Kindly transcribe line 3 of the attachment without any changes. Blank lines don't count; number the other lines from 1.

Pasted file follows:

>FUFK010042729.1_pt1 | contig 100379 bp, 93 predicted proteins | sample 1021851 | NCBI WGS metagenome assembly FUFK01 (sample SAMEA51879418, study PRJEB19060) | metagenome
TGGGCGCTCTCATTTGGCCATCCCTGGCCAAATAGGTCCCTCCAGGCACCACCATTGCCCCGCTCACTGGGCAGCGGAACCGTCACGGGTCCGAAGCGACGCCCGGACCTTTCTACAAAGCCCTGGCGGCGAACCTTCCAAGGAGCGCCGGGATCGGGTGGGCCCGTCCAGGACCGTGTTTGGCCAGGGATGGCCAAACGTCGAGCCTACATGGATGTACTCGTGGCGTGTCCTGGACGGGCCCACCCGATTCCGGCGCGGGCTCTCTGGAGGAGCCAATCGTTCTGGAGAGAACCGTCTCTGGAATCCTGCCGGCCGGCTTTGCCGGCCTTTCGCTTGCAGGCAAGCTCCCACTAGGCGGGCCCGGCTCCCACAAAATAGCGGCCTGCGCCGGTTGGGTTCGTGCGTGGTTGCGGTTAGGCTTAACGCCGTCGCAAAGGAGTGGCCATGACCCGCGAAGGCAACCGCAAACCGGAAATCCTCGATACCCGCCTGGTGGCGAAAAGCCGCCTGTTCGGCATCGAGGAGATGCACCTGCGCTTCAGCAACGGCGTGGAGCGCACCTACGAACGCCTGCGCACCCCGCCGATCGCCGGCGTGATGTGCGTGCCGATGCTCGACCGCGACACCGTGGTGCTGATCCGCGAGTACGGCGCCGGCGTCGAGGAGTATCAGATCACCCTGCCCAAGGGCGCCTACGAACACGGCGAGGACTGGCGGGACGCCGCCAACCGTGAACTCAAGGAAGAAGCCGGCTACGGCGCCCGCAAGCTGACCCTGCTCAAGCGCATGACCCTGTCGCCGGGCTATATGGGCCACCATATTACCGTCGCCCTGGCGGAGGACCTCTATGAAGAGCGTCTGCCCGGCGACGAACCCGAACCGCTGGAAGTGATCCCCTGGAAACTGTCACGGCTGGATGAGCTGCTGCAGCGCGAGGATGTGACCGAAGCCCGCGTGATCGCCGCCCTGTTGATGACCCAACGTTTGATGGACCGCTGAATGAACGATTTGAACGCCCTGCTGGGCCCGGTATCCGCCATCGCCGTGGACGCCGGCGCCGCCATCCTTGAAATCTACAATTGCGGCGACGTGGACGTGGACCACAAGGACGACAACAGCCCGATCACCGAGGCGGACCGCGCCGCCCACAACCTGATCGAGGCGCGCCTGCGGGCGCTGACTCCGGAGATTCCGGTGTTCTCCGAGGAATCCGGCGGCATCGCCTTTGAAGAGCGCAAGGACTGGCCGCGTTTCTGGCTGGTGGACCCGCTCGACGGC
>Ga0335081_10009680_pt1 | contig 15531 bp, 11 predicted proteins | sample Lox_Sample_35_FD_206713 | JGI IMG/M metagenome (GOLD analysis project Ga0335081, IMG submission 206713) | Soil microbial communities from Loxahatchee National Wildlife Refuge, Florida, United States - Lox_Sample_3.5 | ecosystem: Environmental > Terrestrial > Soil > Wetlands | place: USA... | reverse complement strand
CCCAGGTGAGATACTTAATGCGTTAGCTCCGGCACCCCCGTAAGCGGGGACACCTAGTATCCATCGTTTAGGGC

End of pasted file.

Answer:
>Ga0335081_10009680_pt1 | contig 15531 bp, 11 predicted proteins | sample Lox_Sample_35_FD_206713 | JGI IMG/M metagenome (GOLD analysis project Ga0335081, IMG submission 206713) | Soil microbial communities from Loxahatchee National Wildlife Refuge, Florida, United States - Lox_Sample_3.5 | ecosystem: Environmental > Terrestrial > Soil > Wetlands | place: USA... | reverse complement strand